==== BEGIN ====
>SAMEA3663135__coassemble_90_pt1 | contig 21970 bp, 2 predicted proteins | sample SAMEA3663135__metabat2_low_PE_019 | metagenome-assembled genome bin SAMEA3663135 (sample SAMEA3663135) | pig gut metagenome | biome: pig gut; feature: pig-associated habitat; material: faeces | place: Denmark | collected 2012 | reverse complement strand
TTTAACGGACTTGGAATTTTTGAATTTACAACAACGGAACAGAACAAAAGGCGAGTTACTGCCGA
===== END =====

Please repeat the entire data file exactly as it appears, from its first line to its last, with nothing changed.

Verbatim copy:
>SAMEA3663135__coassemble_90_pt1 | contig 21970 bp, 2 predicted proteins | sample SAMEA3663135__metabat2_low_PE_019 | metagenome-assembled genome bin SAMEA3663135 (sample SAMEA3663135) | pig gut metagenome | biome: pig gut; feature: pig-associated habitat; material: faeces | place: Denmark | collected 2012 | reverse complement strand
TTTAACGGACTTGGAATTTTTGAATTTACAACAACGGAACAGAACAAAAGGCGAGTTACTGCCGA